Top Customer Reviews
Cletus Frade, is a magnificent hero who has intensity, likeability, and charm. The secondary characters are richly developed and are as interesting in many cases as the hero. In fact the character of "Hans Peter (Galahad)" is even more interesting than the main hero, I wish Mr. Griffin would write a series with him as the main character.
This is a transition book in this series, and as such does not have the excitement or drive that it might other wise have, this does not make this a bad book, it's not, in fact it's very good, but just not as good as the first two, and hopefully the next in this series.
OVERALL SCORE: (A-)
PLOT: (A-), CHARATERS: (A+), DIALOGUE: (A-), SETTING: (A), ACTION/COMBAT: (C), ANTAGONISTS: (A-), ROMANCE: (A-), SEX: (Light), AGE LEVEL: (PG)
As a piece of historical fiction, the novel brought interesting insights into the involvement of Argentina with Germany during WWII; however, the detail of many evil German officers, their blind devotion to The Fuhrer, and the litany of what officer reported to whom, and their rank and titles, etc. was boring beyond belief. I kept waiting for something big to happen, and it never did.
I have been a fan of Griffin for many years, especially his Brotherhood and Corps series, and expected a much high caliber of character development and fluid plot progression than was evident in Secret Honor. I slogged through the book only because I kept recalling how engaging some of Griffin's earlier books had been, and thought that this one would "kick in" at any time. I won't give up on this author yet, but this was not the Griffin I had learned to savor.
After reading this book I find myself thinking about the characters, and wondering when the fourth in this series will be forthcoming.
This is a great book, and a great historical novel. Read this book and read this series! You will thoroughly enjoy it!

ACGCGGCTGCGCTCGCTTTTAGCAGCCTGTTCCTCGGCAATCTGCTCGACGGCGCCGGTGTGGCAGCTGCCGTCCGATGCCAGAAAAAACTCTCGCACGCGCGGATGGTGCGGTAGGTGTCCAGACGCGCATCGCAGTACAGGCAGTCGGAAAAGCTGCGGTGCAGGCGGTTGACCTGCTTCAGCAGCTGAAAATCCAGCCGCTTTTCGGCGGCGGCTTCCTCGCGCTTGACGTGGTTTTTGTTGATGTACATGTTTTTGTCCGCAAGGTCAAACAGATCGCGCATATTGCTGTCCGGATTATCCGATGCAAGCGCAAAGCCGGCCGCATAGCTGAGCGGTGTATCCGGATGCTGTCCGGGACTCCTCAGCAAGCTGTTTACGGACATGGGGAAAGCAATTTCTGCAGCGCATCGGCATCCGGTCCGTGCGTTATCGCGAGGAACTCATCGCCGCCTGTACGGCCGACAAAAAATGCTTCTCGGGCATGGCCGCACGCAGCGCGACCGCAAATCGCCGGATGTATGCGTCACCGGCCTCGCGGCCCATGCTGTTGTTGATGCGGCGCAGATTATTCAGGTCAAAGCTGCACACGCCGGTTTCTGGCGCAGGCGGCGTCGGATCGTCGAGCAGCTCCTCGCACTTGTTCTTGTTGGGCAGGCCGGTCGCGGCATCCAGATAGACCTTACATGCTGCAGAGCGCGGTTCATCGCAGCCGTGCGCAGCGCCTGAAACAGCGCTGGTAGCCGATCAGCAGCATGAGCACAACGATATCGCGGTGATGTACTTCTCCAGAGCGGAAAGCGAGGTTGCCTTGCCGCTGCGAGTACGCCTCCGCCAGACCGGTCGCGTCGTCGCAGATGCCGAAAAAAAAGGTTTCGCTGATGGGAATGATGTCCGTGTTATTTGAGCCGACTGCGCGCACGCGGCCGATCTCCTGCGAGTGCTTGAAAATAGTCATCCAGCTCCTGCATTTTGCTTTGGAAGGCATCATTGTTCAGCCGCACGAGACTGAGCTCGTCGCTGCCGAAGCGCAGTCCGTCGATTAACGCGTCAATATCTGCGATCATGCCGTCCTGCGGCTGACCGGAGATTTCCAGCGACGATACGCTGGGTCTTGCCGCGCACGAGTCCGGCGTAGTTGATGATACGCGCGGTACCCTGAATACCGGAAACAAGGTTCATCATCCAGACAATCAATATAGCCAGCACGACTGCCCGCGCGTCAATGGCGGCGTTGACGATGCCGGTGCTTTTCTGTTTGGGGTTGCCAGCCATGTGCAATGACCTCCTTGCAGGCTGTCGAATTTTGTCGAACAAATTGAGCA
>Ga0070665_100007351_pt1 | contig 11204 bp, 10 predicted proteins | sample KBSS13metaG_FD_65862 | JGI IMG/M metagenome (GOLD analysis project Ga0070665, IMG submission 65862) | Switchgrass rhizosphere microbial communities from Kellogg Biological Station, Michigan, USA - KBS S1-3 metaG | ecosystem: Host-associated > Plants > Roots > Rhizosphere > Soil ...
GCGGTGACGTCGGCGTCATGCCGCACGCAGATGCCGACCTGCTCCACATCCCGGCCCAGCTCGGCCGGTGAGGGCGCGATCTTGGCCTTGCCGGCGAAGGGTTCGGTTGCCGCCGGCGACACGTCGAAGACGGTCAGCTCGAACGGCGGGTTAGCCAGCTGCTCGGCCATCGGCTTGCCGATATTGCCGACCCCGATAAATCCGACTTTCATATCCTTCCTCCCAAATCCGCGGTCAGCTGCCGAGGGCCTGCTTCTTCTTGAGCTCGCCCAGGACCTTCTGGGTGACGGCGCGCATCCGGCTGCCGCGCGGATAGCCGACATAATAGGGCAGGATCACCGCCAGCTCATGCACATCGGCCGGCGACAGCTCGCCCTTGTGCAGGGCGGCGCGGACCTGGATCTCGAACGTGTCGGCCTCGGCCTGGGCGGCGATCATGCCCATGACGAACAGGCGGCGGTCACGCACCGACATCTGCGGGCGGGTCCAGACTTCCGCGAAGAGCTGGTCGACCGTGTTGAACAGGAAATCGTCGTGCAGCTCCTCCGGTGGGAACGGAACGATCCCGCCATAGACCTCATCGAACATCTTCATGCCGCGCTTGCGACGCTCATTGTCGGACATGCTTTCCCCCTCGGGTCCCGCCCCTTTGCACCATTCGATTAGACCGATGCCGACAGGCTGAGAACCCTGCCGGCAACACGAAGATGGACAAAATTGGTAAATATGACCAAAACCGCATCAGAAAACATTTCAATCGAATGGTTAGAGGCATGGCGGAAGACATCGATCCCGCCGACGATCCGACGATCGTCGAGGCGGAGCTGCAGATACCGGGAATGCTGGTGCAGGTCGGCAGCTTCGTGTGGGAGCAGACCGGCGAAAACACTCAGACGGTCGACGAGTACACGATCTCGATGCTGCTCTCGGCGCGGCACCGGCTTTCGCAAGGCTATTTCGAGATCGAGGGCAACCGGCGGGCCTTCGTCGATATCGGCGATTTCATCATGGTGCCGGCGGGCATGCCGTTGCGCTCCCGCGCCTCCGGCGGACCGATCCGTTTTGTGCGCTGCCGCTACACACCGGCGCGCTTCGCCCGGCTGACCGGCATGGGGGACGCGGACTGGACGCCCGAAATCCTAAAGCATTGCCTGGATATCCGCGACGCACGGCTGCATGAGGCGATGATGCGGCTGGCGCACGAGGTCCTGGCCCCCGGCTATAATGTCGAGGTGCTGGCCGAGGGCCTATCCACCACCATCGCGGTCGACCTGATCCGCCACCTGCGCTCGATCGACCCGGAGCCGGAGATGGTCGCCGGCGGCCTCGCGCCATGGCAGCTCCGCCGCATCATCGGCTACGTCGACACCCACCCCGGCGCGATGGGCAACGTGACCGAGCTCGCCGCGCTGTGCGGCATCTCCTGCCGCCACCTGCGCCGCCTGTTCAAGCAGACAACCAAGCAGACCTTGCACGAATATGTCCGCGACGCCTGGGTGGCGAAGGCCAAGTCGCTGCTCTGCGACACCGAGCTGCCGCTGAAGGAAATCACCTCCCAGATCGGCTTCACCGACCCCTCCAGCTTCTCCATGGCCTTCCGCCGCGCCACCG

I also agree with another reader who commented that he was tired of the fact that all of W.E.B. Griffin's books are centered around a wealthy individual who elects to serve in the military to do his country a big favor. These "heroes", who are totally independent throughout his books, continually refuse to follow orders from his superiors, and do as they please, free from any discipline which might follow. As a 22+ year military retiree, I can assure you that it just doesn't work that way.
While I won't necessarily say that I won't read any more of W.E.B. Griffin's books, I will say that it is highly doubtful that I will waste any more money on one. There are too many other authors out there that will give you more than your money's worth.
Most recent customer reviews
Griffin proved himself to be a champion of military suspense with "Honor Bound" and "Blood and Honor. Read morePublished on Feb. 22 2004 by Gail Cooke
I hardly read before reading this book. I read Secret Honor when it first came out, and loved it. The plot is fast paced and constantly keeps the reader guessing until the end. Read morePublished on Sept. 19 2003
A very disappointing book. I did not find anything about a plot to kill Hitler and there was less intrigue and less suspense than what is found in the Boy Scout's Handbook. Read morePublished on April 9 2001 by Donald G. Schimpff
I've enjoyed all three books in this series, but this one wasn't as good as the first two. There was lots of detail but in the end I thought "ok, so what happened? Read morePublished on April 1 2001
Although I am an avid reader of W.E.B. Griffin military books,this whole series is turning out to be a real disappointment to me. Read morePublished on Feb. 15 2001 by Rodger Raubach
Not one of Griffin's best efforts. Little action and excessive attention to the boring details of aristocratic life on both sides of the conflict.Published on Feb. 3 2001 by Joe Cercone
While I would agree that this is one of Griffin's weaker entries, it is still substantially better than the best of most other authors. Read morePublished on Jan. 10 2001 by Dennis R. Cohen
This is by far the weakest of Griffin's novels, and I have read them all. It is "the Rich and Famous in Argentina", filled with unnecessary, lengthy descriptions,... Read morePublished on Dec 28 2000 by Steven C. Holland